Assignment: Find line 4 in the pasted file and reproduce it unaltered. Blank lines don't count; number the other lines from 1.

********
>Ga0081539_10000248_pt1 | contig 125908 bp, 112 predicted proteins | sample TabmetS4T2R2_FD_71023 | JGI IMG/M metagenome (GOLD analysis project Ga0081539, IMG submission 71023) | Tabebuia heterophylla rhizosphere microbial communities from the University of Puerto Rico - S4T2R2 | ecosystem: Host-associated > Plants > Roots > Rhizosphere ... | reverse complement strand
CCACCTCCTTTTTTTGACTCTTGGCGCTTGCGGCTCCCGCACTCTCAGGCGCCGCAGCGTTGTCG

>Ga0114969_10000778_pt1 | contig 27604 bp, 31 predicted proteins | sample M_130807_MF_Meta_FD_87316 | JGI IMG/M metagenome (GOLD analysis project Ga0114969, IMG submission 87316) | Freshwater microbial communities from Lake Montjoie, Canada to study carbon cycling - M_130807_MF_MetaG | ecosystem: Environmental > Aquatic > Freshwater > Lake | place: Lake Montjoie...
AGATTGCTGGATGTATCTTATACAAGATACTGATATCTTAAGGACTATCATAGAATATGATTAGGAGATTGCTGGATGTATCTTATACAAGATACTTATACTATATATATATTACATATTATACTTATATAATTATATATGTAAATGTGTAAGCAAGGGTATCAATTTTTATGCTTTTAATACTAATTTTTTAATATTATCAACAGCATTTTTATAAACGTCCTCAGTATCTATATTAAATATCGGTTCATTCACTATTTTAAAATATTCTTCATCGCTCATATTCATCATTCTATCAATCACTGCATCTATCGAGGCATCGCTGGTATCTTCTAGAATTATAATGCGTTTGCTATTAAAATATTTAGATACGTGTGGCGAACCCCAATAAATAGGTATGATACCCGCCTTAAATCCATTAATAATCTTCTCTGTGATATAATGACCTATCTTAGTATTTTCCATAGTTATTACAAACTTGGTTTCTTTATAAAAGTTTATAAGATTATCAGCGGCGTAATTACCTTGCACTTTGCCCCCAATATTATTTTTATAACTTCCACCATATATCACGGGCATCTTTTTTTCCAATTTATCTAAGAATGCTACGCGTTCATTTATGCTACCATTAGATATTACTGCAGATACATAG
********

AGATTGCTGGATGTATCTTATACAAGATACTGATATCTTAAGGACTATCATAGAATATGATTAGGAGATTGCTGGATGTATCTTATACAAGATACTTATACTATATATATATTACATATTATACTTATATAATTATATATGTAAATGTGTAAGCAAGGGTATCAATTTTTATGCTTTTAATACTAATTTTTTAATATTATCAACAGCATTTTTATAAACGTCCTCAGTATCTATATTAAATATCGGTTCATTCACTATTTTAAAATATTCTTCATCGCTCATATTCATCATTCTATCAATCACTGCATCTATCGAGGCATCGCTGGTATCTTCTAGAATTATAATGCGTTTGCTATTAAAATATTTAGATACGTGTGGCGAACCCCAATAAATAGGTATGATACCCGCCTTAAATCCATTAATAATCTTCTCTGTGATATAATGACCTATCTTAGTATTTTCCATAGTTATTACAAACTTGGTTTCTTTATAAAAGTTTATAAGATTATCAGCGGCGTAATTACCTTGCACTTTGCCCCCAATATTATTTTTATAACTTCCACCATATATCACGGGCATCTTTTTTTCCAATTTATCTAAGAATGCTACGCGTTCATTTATGCTACCATTAGATATTACTGCAGATACATAG